G: A lot of people have talked about the real potential for this as an international esport. Was that ever on your mind when you were making it, or was it something that emerged later with the first game, and was it something that was considered while making the sequel?
Hisashi Nogami: Well, I think "esports" is a term that actually encapsulates a lot of different meanings. You know, it could be something as simple as friends getting together to play a tournament online or it could be a tournament where prizes are involved, where sponsors jump in and you actually have pro game players involved. That said, being an esport wasn't something that we were ever really considering or aiming for when developing the game. We want to strongly encourage that sense of competition among players – we really want to make a game for players who are seriously interested in competition. After the release of Splatoon 1 we were definitely aware of a community that rose up, people who put together serious teams that were interested in a competitive tournament. And so we've included some systems in Splatoon 2 that acknowledge and encourage that type of competitive play among that more serious group of players.
Shintaro Sato: We definitely recommend getting eight people together in a local wireless setting, and you can play to your heart's content that way. But for those players that want to make sure that there is no lag we've also included the ability to connect eight Nintendo Switches via LAN play.
We also added a spectator mode so that players can have someone who is controlling the camera during their match from a variety of different perspectives, and then that match play can be recorded, potentially, and posted online to be shared with the wider community.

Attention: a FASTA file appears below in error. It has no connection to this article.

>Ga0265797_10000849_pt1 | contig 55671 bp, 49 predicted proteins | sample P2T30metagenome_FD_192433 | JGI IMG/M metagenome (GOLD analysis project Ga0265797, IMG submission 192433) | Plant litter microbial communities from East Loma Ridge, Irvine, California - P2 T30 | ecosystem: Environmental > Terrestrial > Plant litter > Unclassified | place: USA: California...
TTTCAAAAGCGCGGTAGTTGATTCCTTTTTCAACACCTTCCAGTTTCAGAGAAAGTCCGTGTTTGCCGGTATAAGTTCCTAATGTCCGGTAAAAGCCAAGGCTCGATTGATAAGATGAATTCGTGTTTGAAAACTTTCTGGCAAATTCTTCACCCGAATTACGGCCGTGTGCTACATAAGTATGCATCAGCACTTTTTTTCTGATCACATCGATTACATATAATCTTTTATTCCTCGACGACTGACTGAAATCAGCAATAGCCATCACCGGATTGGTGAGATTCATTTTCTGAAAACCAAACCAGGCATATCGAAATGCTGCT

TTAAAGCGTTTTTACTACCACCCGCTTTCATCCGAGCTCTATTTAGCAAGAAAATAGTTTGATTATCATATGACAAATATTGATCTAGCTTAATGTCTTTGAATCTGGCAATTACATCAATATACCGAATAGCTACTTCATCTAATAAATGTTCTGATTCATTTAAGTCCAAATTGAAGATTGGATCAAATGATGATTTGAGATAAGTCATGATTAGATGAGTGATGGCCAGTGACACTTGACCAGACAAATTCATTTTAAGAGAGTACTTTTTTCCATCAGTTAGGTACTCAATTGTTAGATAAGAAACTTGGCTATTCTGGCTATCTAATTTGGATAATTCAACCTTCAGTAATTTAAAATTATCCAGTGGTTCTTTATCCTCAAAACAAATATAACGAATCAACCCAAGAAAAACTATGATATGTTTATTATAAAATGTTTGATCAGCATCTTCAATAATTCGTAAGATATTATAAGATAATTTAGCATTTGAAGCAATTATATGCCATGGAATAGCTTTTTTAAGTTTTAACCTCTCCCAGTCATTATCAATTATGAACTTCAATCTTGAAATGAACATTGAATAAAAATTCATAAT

There's also a new mode in Splatoon 2 called League Battle. This will be a mode that players can play either in groups of two or four, and it will present you with a two-hour period in which your group competes with other groups to see how many points you can earn. Because the results of that League Battle play will be displayed in a ranking at the end of every two-hour period, we can give players goals to strive for, and hope to encourage them to keep competing and pushing.
Hisashi Nogami: And, you know, hopefully even players who aren't participating in that top level will find these developments interesting and enjoy viewing them from the outside.
So, part of your question was whether we had been thinking about esports or competitive gaming from the time of Splatoon 1 – well, while we had the confidence that we were making a game that would answer the needs of the more competitive player, we also realized that if we were going to have competitive play, it would need to be supported by a great community. We're really grateful that we've had a good response from that community, and after seeing it grow, that gave us the confidence we needed to add these additional elements that encourage competitive play in Splatoon 2.
And I think the World Splatoon Invitational that we held at E3 was basically the result and evidence of the community engagement that we've been so grateful to get. So, with all of the support that we've gotten from those players, that serves as fuel for us going forward, and encourages us to make sure we can answer the needs that they have.